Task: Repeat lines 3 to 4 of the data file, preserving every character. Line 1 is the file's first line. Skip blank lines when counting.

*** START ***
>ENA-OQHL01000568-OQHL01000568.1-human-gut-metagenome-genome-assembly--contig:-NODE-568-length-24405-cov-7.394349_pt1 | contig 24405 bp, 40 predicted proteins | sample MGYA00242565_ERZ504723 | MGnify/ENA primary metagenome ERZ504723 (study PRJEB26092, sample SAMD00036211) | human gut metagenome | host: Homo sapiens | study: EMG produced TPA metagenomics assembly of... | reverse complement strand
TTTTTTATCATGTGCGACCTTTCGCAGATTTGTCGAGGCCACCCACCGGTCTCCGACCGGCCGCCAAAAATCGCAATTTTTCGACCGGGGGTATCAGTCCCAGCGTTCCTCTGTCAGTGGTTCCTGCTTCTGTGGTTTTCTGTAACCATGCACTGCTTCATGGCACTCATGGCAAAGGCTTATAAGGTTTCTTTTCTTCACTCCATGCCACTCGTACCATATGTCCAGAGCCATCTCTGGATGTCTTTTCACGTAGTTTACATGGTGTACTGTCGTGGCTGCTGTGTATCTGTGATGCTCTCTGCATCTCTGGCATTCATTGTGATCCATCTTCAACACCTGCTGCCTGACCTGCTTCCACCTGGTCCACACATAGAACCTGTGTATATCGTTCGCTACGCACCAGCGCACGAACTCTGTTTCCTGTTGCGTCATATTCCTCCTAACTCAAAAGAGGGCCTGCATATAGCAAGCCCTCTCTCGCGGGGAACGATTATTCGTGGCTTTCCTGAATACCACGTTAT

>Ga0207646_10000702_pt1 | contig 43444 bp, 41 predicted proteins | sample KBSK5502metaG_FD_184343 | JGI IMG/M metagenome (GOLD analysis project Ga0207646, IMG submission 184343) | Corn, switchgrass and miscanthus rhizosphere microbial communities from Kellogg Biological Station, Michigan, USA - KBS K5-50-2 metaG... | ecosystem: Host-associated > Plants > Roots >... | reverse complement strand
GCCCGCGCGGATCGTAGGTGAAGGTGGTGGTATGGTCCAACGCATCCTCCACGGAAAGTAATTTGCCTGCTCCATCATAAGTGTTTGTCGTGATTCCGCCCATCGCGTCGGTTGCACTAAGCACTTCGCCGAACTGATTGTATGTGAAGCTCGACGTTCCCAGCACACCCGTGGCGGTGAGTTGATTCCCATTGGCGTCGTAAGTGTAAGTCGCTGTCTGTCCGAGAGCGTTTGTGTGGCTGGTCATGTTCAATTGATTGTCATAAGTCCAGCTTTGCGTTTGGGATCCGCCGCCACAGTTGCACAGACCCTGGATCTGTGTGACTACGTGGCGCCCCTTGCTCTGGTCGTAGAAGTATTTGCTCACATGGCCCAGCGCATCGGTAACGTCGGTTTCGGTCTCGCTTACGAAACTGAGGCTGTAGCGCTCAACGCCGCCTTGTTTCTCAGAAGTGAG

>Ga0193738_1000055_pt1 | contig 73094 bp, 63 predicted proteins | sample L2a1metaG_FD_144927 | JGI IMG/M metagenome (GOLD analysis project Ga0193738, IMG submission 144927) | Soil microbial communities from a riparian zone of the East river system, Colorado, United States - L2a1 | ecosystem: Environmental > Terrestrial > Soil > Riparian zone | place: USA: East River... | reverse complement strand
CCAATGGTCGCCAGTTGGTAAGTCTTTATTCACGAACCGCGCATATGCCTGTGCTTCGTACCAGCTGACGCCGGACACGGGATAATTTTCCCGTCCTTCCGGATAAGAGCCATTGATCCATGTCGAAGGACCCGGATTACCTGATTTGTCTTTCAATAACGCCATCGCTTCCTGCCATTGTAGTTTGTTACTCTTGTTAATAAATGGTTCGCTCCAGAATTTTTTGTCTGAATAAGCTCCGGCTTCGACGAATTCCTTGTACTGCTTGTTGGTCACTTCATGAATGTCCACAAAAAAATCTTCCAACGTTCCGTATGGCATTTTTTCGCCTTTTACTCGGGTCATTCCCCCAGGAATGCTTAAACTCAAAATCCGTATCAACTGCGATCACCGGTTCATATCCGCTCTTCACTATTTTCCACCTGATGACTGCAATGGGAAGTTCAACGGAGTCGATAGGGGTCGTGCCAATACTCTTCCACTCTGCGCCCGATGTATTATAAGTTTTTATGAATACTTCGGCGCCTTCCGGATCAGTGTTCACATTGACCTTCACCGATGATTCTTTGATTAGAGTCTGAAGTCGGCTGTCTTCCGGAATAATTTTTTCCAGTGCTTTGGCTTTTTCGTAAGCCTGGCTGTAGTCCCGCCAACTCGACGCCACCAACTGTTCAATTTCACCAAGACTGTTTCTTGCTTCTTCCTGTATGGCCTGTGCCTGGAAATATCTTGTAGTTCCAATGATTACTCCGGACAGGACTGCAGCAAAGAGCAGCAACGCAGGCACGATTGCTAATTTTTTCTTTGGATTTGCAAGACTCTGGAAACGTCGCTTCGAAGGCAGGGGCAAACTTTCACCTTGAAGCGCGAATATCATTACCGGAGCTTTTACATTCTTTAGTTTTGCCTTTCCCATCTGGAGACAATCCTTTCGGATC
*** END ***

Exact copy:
>Ga0207646_10000702_pt1 | contig 43444 bp, 41 predicted proteins | sample KBSK5502metaG_FD_184343 | JGI IMG/M metagenome (GOLD analysis project Ga0207646, IMG submission 184343) | Corn, switchgrass and miscanthus rhizosphere microbial communities from Kellogg Biological Station, Michigan, USA - KBS K5-50-2 metaG... | ecosystem: Host-associated > Plants > Roots >... | reverse complement strand
GCCCGCGCGGATCGTAGGTGAAGGTGGTGGTATGGTCCAACGCATCCTCCACGGAAAGTAATTTGCCTGCTCCATCATAAGTGTTTGTCGTGATTCCGCCCATCGCGTCGGTTGCACTAAGCACTTCGCCGAACTGATTGTATGTGAAGCTCGACGTTCCCAGCACACCCGTGGCGGTGAGTTGATTCCCATTGGCGTCGTAAGTGTAAGTCGCTGTCTGTCCGAGAGCGTTTGTGTGGCTGGTCATGTTCAATTGATTGTCATAAGTCCAGCTTTGCGTTTGGGATCCGCCGCCACAGTTGCACAGACCCTGGATCTGTGTGACTACGTGGCGCCCCTTGCTCTGGTCGTAGAAGTATTTGCTCACATGGCCCAGCGCATCGGTAACGTCGGTTTCGGTCTCGCTTACGAAACTGAGGCTGTAGCGCTCAACGCCGCCTTGTTTCTCAGAAGTGAG